Residents are outraged after the state spent millions of tax dollars to entice a major hedge fund to move, and now those plans have been scrapped and an eyesore has been left behind.
The Stamford boatyard is now just a shell of what it once was, after the state paid millions of dollars to tear it down, according to Stamford residents Randy Dinter and Maureen Boylan.
"Our goal is to get a boatyard back," Boylan said.
She and Dinter launched a grassroots group called "Save Our Boatyard" to push for help from the state. The site was supposed to be the future home of Bridgewater Associates, the world's largest hedge fund that manages more than $130 billion.
The company had told the state that it had outgrown its current headquarters in Westport, and Governor Dannel Malloy, and the state, offered Bridgewater Associates $115 million in incentives to move their headquarters to Stamford.
A spokesperson for the governor said it was necessary since the company was considering a move out of state. In exchange for those incentives, Bridgewater promised to create nearly 1,000 jobs.
However, Bridgewater recently backed out of the deal and decided it will stay in Westport, and Boylan said taxpayers are now out $16 million.
"Taxpayers should be absolutely furious," Boylan said, adding that before any agreement was signed between Bridgewater and the state, the Department of Economic and Community Development hired Building and Land Technology to clean up the area.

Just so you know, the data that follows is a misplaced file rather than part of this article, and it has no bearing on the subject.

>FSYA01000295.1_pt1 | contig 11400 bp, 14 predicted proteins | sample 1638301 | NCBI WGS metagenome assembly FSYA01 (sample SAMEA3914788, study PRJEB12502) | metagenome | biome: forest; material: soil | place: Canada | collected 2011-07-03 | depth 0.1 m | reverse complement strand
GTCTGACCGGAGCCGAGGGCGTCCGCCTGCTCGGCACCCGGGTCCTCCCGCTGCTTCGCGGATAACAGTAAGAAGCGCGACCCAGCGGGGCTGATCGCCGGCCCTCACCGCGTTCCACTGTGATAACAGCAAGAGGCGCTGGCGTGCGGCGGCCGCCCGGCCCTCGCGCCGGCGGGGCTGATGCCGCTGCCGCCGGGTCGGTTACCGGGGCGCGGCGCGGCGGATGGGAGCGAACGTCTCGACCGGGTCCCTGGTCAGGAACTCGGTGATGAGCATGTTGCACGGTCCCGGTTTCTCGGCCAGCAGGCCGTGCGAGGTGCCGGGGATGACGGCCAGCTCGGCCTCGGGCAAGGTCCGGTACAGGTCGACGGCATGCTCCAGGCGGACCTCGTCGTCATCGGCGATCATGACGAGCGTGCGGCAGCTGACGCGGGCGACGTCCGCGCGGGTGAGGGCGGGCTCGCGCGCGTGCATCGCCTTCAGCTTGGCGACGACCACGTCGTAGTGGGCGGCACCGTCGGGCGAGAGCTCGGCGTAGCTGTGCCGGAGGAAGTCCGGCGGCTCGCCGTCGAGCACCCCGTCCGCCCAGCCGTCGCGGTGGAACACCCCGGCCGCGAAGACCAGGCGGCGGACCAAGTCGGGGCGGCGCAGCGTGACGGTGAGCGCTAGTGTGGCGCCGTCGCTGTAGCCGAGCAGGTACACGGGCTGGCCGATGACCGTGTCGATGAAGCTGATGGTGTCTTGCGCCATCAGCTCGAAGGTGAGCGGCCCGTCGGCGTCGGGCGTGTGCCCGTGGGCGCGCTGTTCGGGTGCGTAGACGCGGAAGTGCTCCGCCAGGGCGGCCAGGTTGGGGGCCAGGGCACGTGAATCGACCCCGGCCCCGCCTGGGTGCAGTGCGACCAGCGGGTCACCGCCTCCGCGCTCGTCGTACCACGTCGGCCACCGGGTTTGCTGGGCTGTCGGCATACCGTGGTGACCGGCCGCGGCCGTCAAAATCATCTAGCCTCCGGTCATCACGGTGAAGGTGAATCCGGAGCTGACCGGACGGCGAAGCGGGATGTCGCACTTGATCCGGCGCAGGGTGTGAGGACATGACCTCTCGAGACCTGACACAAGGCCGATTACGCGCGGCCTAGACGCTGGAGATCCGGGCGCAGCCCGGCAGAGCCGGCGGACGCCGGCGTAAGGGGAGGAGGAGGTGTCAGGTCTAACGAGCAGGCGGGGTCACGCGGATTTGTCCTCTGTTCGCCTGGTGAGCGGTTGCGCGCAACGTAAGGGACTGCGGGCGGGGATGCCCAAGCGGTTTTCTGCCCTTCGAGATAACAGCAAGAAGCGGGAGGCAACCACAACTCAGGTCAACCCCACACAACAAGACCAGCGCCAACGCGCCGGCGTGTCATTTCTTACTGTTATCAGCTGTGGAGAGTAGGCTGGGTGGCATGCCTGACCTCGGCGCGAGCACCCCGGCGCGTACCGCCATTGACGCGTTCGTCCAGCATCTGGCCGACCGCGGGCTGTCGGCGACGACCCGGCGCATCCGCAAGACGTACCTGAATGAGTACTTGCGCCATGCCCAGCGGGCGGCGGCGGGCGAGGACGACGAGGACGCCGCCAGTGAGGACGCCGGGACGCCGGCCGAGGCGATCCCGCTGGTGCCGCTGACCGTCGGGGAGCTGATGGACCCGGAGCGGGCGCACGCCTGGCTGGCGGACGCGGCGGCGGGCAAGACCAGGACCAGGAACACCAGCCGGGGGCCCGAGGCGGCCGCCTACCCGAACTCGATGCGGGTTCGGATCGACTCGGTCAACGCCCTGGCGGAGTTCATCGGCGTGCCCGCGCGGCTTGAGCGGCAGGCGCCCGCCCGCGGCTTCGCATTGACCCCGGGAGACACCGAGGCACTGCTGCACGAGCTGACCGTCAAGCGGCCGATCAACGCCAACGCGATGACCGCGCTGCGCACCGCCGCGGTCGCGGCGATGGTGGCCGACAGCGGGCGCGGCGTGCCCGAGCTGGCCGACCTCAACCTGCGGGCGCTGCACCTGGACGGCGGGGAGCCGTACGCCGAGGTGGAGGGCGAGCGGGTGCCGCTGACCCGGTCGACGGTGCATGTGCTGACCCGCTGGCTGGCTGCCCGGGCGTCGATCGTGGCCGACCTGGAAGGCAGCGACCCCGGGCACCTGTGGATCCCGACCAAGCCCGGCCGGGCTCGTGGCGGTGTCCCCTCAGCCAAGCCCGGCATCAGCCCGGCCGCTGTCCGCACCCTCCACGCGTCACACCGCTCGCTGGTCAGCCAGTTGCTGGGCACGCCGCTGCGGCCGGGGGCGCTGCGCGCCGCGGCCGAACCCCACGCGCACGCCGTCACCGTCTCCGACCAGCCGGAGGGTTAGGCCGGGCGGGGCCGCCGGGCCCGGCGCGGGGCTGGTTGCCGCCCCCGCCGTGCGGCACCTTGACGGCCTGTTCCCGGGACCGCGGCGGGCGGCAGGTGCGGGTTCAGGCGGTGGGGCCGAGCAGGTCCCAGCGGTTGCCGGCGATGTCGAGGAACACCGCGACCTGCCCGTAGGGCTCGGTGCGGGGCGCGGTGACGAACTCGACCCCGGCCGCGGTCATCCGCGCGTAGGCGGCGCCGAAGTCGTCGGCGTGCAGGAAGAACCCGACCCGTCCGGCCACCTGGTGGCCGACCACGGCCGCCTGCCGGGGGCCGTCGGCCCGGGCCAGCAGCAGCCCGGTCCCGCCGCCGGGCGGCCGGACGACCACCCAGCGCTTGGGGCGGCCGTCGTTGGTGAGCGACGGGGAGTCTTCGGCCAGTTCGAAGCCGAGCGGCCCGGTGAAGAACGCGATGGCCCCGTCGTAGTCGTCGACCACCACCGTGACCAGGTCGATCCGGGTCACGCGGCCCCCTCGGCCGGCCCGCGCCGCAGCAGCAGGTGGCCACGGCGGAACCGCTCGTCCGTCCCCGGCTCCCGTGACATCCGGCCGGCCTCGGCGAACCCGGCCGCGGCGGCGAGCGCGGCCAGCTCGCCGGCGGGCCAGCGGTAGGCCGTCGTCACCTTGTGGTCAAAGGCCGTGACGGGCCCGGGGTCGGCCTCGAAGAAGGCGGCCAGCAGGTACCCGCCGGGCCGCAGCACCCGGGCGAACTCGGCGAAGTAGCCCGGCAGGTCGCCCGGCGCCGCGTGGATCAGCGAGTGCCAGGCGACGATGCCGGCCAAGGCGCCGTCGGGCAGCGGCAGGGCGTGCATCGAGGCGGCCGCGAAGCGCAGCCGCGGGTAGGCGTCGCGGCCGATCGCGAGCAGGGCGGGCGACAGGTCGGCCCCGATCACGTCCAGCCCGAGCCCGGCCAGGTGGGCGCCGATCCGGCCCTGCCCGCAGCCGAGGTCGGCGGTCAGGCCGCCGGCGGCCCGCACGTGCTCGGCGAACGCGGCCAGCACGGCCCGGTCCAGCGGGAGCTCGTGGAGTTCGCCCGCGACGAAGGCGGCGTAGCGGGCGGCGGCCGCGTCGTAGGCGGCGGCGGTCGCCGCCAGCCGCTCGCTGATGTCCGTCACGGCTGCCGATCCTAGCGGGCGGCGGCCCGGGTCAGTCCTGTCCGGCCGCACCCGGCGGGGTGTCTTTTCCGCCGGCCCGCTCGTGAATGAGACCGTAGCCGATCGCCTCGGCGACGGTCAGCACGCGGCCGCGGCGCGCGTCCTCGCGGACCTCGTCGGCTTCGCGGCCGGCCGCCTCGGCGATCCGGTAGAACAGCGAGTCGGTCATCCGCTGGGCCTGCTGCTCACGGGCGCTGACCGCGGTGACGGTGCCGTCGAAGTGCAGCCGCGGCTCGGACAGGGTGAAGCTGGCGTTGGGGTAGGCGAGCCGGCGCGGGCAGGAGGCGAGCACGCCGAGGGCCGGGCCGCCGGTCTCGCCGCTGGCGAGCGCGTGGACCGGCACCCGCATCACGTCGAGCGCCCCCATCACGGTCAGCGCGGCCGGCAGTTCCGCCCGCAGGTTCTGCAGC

"I'm not disappointed. I'm angry. I'm downright ticked off," said Dinter.
A state spokesperson for the governor said the improvements were necessary, and contaminated soil was cleaned up, and metal bulkheads were replaced.
He also said no company could move to the boatyard area while it was contaminated, and while Bridgewater was a factor in its decision to clean up the place, it had to be done.
"We have no objection to Bridgewater coming, but Stamford has a 29 percent commercial vacancy rate. They could have gone into any of our buildings," Boylan said.
For the last two years, Dinter said, they now have a pile of dirt as the state figures out what to do with the property.
"It's a money pit now, basically," Dinter added.
Recently, the town of Westport's Planning and Zoning Commission voted to allow Bridgewater to renovate their building and expand by 10 percent. Whether that will be enough to keep them here, the company wouldn't say.
"After careful examination and reflection surrounding the challenges, time, energy, and resources needed to bring the proposed Stamford project to completion, we have decided not to proceed with the move... We are now exploring our other options," the company said in a statement.
Dinter said he thinks the state should have had something in writing from Bridgewater before spending $16 million.
Boylan said she thinks the taxpayers should decide what the state does with the land.
An interview scheduled with the Department of Economic and Community Development was canceled after Eyewitness News asked the governor for his thoughts on the matter.
A statement from the Governor's office partially read, "we will continue working with employers - both large and small - in our efforts to regain Connecticut's economic competitiveness."
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